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Traditional ceramic bust demonstration
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Heidi Maiers
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Joined: 23 Feb 2005
Posts: 1223
Location: Near Portland OR

PostPosted: Wed Mar 22, 2006 9:54 pm    Post subject: Traditional ceramic bust demonstration Reply with quote

Below is the final photo of the bust that will be demonstrated, from start to finish, in this thread.



Hi all,
I think I'll go ahead and post a more expanded demo than that old mini demo I have on my site now. This new bust is perfect for this demo, so here goes.
Ceramic is by far my favorite clay type and besides, it's dirt cheap (pun intended), easy to find, and delicious to work with.This is my latest (gorgeous) client and I must say what a pleasure it is to be able to work locally and have a live subject. Especially since that means I can take a full set of photos and get measurements, which is impossible when working long distance, or if the subject is deceased.

Anyway, this bust will be modeled full size (although it will shrink 10% when fired) and will include her intricate diamond necklace. I am also going to make a turned ceramic pedestal style base for this with a real silver finish on it. The bust itself will have a hot patina applied and will simulate real bronze Ė this is a new technique I learned and am anxious to try it out (on some test samples first, of course).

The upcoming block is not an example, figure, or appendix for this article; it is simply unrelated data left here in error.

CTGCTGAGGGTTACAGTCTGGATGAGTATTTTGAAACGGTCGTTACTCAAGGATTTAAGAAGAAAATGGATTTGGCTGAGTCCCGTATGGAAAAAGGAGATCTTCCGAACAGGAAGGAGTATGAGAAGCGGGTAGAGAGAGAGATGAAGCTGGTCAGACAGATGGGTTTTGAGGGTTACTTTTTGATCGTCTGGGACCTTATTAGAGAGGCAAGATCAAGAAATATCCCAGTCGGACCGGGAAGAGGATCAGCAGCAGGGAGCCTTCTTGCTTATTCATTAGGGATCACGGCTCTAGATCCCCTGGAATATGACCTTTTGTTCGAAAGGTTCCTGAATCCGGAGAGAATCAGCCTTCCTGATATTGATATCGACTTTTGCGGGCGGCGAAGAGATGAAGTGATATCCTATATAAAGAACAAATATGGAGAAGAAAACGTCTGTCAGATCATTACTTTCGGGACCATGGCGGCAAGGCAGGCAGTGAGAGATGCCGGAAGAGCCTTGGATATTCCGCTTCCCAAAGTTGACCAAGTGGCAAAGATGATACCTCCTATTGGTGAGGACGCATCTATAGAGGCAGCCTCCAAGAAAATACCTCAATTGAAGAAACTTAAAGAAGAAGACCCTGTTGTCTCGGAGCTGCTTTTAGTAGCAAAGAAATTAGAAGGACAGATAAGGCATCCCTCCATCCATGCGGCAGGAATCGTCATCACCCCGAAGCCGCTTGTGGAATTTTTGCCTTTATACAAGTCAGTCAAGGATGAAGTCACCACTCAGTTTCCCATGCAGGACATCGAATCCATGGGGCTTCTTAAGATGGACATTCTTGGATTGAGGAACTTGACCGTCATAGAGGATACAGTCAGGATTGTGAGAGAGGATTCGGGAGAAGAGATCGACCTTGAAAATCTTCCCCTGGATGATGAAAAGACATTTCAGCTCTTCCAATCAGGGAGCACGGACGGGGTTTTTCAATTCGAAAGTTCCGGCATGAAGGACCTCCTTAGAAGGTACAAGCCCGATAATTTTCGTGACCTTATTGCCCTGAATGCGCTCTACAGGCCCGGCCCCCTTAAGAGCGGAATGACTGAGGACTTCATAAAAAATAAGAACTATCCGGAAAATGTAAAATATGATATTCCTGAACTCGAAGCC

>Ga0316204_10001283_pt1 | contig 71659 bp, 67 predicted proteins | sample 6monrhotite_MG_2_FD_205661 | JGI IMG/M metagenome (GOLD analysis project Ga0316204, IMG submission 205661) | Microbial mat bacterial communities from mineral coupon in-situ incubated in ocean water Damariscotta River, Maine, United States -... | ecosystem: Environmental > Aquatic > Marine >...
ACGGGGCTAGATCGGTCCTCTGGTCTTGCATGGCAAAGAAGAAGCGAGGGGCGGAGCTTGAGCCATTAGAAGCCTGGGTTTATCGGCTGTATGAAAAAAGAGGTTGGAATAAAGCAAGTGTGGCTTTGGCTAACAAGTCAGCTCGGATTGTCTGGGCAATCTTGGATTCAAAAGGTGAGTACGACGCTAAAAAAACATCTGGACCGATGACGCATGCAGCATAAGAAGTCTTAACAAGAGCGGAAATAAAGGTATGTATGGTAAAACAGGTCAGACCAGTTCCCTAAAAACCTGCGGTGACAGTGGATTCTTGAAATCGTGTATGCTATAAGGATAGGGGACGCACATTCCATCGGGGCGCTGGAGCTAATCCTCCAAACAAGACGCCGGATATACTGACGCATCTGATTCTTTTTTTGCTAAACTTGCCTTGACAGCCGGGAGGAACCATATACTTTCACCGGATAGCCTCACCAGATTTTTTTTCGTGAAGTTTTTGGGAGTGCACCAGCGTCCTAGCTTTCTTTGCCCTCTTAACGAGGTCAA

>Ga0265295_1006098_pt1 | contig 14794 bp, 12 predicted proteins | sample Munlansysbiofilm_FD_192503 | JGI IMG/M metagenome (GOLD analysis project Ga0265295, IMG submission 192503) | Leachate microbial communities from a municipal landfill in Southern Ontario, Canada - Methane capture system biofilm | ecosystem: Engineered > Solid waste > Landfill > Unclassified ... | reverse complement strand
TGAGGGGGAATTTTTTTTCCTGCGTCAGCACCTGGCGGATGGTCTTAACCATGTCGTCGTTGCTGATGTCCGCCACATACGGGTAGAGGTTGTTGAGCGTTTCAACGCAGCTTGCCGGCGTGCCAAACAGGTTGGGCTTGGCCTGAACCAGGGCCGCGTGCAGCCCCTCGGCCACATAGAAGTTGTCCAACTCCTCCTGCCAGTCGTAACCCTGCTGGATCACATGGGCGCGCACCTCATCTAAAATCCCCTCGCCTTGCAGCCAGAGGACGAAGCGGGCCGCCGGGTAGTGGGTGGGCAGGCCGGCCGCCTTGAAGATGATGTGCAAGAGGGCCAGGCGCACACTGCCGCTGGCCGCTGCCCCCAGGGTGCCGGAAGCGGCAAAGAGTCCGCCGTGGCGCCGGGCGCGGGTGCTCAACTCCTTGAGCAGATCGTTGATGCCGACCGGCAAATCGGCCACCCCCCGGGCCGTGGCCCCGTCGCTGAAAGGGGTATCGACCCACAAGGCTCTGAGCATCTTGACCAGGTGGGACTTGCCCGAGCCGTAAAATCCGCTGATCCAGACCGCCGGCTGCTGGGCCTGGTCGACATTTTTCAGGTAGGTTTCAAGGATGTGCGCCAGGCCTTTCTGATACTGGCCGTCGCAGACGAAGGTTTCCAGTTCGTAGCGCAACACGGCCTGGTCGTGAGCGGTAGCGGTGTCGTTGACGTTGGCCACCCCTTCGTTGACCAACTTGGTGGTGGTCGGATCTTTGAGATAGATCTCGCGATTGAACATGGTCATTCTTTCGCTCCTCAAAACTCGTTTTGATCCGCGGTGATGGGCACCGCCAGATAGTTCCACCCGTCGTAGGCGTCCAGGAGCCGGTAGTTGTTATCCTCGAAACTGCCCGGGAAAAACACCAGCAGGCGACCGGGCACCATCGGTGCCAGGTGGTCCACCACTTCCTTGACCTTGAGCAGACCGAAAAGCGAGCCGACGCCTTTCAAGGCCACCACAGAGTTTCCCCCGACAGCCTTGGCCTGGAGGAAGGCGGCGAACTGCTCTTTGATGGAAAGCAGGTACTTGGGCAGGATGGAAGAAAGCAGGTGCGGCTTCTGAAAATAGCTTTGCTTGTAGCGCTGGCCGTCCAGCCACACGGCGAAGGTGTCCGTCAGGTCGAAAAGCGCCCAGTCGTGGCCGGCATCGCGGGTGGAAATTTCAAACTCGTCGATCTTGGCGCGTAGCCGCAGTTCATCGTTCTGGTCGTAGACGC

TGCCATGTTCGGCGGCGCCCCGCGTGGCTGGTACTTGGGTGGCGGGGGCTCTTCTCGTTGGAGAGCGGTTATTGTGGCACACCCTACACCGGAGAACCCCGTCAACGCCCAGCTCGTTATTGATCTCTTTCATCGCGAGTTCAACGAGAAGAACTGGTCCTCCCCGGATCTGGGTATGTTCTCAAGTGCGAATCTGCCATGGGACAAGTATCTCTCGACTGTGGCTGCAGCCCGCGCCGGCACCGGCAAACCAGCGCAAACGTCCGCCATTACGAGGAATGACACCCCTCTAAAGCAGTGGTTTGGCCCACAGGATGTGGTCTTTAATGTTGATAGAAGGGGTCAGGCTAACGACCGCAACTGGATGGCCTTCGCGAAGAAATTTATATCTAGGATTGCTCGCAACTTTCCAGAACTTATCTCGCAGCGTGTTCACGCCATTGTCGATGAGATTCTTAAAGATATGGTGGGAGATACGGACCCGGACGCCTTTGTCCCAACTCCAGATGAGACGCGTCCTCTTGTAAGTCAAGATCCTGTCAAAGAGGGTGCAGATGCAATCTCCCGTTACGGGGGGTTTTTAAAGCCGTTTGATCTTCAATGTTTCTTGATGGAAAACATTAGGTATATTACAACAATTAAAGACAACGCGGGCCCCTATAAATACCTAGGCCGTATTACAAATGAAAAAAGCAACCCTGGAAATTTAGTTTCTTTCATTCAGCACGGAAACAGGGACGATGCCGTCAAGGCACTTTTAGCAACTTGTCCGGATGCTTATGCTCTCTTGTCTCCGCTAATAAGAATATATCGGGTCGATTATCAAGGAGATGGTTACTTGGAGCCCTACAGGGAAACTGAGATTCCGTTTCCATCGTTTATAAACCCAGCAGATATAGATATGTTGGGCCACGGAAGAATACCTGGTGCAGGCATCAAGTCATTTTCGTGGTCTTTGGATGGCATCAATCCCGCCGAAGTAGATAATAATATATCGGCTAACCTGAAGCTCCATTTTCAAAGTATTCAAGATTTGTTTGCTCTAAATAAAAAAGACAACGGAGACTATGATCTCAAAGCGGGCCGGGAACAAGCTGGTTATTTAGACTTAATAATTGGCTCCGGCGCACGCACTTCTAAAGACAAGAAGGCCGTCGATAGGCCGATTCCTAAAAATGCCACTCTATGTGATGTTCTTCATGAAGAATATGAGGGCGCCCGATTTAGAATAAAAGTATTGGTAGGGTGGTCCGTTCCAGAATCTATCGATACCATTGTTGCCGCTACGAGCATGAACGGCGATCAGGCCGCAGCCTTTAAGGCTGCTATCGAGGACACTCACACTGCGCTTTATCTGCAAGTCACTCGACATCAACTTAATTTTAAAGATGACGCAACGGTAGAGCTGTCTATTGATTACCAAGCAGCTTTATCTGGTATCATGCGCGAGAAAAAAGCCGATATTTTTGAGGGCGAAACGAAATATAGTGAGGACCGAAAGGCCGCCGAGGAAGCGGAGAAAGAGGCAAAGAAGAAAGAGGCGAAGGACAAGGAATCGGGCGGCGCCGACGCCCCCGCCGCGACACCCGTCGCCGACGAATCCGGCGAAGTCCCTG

For the photo session, my husband and I built this large turntable so the model could sit in the chair, assume a pose, and be rotated and photographed without interruption. A white paper drop is placed behind the turntable and photos are snapped at every 1/16-turn increment. 3 full sets are taken at 3 different eye levels.




Along with photos, I use a large pair of calipers to get a rough set of measurements. I made this simple sheet to illustrate and note various distances. If I were going to make a different size bust (say 75%), then I would take each number and multiply by .75 to arrive at a set of 75% life-size measurements.